The flu hit early this season, but doctors around the nation are warning the virus has yet to reach its peak. During the second week of January, 7.5 percent of all U.S. deaths were directly related to flu and pneumonia illnesses, surpassing the Centers for Disease Control and Prevention (CDC) epidemic threshold of 7.2 percent. With 40 states now reporting widespread disease activity, the CDC was officially forced to elevate the 2014 flu season to “epidemic” status.
Several states are now being bombarded by the virus, with H1N1 again being the most prevalent strain. The term “H1N1” strikes fear into the hearts of many Americans, as this particular strain reached pandemic proportions back in 2009, killing thousands. Unfortunately, 2014 has seen doctors diagnosing the same flu strain all over again, leaving many patients at risk for complications leading to hospitalization.
What’s the key to surviving this deadly flu season? Prevention — and if that fails, rest, proper nutrition and flu remedies. While some inevitably will get lucky and soldier through the illness without facing serious difficulties, others will not be so fortunate. In fact, certain groups are predisposed to deadly flu complications, making strict preventative measures essential to avoid the virus’ deadly consequences.
Disinfecting the World Around You
Did you know that up to 80 percent of all infections are actually transmitted through direct and indirect contact? Thousands of germs are unwillingly transferred from place to place, hitching rides on unsuspecting fingertip after unsuspecting fingertip. In fact, there are more germs residing on bathroom sink faucets than there are on toilet seats. What’s even more shocking, kitchen sinks contain up to 100,000 times more germs and pathogens than found in the whole bathroom.
The Centers for Disease Control and Prevention recommend you interrupt the transmission by routinely disinfecting all commonly touched surface areas at home and at work. Disinfecting commonly touched surfaces like light switches, TV remotes and computer keyboards can make a world of difference. It’s one of the easiest ways to cut down on the transmission of germs and flu viruses. The problem, however, is that a lot of cleaning products don’t actually disinfect. Instead of killing dangerous germs and bacteria, these products simply spread them around. Use products like Lysol disinfectant spray and disinfecting wipes, which are proven to kill 99 percent of all bacteria and germs found on common surface areas.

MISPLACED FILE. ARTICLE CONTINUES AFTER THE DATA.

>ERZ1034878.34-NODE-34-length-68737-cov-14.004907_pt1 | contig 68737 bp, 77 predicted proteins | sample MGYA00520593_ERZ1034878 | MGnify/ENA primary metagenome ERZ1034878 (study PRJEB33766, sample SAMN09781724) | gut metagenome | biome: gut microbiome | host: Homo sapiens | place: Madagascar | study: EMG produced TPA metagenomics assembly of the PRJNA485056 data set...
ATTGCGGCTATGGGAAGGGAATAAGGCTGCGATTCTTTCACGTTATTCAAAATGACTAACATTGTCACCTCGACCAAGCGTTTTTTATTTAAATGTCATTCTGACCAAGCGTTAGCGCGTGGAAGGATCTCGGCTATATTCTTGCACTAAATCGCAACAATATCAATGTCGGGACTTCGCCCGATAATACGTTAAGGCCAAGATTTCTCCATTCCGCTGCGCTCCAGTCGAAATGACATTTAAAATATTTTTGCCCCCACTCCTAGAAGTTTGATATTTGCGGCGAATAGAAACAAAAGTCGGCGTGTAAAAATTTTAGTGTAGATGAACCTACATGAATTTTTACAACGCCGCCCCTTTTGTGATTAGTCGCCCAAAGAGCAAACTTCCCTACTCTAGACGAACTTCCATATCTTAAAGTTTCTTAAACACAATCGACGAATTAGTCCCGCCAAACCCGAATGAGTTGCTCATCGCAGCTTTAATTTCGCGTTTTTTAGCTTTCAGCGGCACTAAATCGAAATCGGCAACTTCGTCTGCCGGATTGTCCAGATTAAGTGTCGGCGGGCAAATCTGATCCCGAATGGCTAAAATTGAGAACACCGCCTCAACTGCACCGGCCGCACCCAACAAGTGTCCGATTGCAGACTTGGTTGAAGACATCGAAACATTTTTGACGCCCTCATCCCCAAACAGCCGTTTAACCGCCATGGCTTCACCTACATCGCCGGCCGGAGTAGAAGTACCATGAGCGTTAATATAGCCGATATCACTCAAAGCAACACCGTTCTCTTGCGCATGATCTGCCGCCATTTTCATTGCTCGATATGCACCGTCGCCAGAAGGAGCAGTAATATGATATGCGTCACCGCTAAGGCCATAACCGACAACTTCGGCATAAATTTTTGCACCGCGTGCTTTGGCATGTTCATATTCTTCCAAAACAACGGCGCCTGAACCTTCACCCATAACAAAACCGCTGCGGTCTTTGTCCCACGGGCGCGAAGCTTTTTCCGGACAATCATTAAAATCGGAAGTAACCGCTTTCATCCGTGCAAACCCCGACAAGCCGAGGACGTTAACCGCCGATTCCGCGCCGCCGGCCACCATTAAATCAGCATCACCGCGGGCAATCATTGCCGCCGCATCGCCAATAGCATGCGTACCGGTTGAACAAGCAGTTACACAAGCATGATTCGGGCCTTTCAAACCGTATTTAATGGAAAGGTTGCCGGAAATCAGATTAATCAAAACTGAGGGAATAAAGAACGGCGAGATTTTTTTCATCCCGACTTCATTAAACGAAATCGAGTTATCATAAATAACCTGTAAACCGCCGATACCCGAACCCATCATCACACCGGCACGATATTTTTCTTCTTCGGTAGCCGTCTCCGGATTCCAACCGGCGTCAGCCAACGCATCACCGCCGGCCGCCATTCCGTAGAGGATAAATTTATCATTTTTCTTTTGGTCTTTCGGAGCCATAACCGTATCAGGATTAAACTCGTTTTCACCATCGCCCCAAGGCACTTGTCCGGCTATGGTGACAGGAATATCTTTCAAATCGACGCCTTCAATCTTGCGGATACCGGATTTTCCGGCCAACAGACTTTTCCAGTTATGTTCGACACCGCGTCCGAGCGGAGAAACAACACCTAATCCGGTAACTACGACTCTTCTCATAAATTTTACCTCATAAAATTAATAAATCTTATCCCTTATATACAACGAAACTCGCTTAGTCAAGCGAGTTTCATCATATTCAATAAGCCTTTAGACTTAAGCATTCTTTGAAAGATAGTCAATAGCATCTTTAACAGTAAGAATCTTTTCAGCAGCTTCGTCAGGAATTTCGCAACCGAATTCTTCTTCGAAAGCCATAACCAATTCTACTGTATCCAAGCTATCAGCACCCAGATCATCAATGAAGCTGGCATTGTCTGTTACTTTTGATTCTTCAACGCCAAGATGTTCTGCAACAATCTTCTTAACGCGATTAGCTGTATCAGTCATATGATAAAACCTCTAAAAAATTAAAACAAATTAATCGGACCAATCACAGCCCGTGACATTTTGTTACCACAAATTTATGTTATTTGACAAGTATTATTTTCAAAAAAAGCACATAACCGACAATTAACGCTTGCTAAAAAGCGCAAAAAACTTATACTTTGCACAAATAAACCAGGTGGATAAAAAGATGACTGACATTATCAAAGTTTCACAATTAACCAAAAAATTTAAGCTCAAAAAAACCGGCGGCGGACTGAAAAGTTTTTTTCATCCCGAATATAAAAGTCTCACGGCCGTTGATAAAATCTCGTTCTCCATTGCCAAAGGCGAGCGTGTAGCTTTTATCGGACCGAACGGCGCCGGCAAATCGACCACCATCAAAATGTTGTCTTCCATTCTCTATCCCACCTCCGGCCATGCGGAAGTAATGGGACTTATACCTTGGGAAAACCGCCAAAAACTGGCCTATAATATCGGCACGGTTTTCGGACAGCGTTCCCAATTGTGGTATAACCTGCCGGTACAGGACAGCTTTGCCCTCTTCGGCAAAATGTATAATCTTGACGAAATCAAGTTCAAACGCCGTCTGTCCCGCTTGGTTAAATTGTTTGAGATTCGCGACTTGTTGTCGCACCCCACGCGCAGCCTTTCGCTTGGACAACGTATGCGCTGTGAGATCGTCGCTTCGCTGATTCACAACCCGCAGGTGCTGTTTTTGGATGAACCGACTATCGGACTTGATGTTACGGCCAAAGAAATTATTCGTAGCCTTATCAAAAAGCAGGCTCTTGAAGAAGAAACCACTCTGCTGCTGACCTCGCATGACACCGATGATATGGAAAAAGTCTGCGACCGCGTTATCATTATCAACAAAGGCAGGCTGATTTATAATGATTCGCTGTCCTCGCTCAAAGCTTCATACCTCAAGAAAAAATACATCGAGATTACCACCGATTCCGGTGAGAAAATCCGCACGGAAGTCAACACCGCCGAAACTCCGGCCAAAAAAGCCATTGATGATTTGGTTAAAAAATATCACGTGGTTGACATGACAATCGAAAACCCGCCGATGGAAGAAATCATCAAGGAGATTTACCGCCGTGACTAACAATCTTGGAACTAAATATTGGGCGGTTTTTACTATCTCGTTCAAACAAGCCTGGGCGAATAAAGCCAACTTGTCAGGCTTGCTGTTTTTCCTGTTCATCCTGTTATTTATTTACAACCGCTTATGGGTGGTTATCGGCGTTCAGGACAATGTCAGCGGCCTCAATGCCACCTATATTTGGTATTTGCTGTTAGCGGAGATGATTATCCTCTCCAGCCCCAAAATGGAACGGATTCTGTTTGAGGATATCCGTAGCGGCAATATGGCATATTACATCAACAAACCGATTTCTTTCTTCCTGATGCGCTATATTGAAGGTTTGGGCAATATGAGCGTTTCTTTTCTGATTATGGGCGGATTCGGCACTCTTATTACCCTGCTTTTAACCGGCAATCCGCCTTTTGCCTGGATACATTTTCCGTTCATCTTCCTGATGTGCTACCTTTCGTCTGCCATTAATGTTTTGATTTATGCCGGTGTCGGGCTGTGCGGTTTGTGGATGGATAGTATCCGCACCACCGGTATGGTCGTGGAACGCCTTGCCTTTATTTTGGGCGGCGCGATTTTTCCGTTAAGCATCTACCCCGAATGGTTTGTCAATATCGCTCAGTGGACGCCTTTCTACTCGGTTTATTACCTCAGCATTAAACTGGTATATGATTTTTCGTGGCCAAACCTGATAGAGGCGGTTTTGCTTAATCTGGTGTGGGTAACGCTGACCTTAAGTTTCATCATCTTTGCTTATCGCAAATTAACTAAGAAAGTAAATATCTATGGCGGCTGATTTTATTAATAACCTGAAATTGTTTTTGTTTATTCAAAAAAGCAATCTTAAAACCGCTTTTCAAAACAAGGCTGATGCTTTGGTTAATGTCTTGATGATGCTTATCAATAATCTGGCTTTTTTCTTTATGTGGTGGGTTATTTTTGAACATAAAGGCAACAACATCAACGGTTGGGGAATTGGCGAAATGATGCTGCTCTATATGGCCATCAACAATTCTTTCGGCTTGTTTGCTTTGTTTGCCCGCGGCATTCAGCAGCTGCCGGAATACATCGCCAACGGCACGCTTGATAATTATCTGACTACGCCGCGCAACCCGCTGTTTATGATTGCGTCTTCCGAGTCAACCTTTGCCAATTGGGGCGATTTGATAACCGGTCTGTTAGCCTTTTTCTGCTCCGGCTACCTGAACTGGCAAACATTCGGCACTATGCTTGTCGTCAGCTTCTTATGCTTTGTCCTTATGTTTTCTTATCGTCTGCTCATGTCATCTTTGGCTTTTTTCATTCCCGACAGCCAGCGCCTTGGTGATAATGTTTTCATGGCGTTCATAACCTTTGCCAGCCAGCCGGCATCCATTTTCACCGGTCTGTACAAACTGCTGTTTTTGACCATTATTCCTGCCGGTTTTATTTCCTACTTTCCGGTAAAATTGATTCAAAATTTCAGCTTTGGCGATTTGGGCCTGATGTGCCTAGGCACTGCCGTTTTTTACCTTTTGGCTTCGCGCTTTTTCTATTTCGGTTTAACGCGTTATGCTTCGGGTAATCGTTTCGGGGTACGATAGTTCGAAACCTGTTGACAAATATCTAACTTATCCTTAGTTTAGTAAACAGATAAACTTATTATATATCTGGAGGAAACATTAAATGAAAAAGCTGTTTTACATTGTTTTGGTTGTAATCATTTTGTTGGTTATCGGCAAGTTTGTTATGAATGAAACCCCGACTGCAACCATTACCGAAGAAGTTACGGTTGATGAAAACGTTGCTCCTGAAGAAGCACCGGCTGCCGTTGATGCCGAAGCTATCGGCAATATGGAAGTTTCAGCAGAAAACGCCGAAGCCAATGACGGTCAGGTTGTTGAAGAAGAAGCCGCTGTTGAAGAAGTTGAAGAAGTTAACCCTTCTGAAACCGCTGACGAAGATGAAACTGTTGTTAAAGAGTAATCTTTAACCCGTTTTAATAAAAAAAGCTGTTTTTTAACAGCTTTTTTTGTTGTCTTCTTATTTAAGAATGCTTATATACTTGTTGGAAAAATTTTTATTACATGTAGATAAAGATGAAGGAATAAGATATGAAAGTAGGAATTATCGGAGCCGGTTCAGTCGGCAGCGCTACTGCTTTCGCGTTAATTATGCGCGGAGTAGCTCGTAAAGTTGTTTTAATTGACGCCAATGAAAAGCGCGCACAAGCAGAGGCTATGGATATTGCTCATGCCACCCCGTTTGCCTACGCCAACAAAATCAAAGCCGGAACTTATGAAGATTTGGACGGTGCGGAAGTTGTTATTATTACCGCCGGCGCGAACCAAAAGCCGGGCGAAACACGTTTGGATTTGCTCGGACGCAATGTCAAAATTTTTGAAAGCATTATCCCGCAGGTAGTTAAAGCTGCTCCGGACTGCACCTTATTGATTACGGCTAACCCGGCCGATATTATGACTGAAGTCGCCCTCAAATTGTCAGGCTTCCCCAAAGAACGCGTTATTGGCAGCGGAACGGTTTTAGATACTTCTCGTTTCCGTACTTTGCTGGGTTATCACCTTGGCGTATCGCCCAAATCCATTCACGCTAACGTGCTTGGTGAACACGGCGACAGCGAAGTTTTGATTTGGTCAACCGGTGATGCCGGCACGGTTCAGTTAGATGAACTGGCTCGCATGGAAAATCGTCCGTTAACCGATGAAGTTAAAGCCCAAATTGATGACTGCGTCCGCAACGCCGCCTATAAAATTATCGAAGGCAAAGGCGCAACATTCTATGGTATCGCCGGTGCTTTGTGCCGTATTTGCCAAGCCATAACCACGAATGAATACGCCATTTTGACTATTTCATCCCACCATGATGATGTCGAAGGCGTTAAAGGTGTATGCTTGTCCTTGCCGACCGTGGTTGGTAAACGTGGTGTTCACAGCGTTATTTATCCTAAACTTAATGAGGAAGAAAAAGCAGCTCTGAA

Vitamins and Supplements
For decades, medical experts have debated whether or not certain vitamins and supplements can prevent the flu virus. While some show no promise, others have shown an ability to either shorten the duration of illness or, as in the case of vitamin D, reduce your risk of contracting both influenza and pneumonia when used to correct a deficiency. Either way, speak with your doctor before beginning a vitamin or supplement regimen, as some can interact with medications or nutrients.
Zinc. As one of the more popular immune-boosting supplements, zinc is an essential ingredient for healthy immune systems. Medical professionals note that older people are commonly zinc deficient, making this supplement of great value during flu season. You can take one zinc lozenge at the first sign of a cold, allowing it to completely dissolve in your mouth. Then, you can take one lozenge every two to three hours for up to one week. Excess use would surpass the total daily recommended dose, making zinc levels too high.
Vitamin D. If you have a vitamin D deficiency, which an estimated 40 percent of Americans are, supplementation can actually work wonders with reducing the risk of flu and respiratory infections. You are much more likely to be vitamin deficient if you take in little sun exposure, avoid dairy products or don’t eat foods high in vitamin D. As with all supplements, it is strongly encouraged that you consult a physician before starting a vitamin D regimen.
Antiviral drugs are prescription medications that may help to prevent complications associated with influenza or shorten the severity and duration of flu once you have it. These drugs literally decrease the flu virus’s ability to reproduce in the body. We have seen antiviral drugs reduce the duration of flu symptoms in healthy adults/children — and even reduce the severity of common flu symptoms.
Our pharmacists, along with the CDC, recommend antiviral drugs for both flu prevention and treatment purposes. These medications work most efficiently when taken within 48 hours of the onset of flu symptoms but can still offer some form of relief when taken later. As a preventative measure, your physician may prescribe an antiviral drug for you after coming into close contact with someone who has the flu.
Rodney Sewell is a thought leader in the pharmaceutical industry and a highly experienced M.D., owning his own practice in Atlanta, GA. Connect with Rodney on Google+.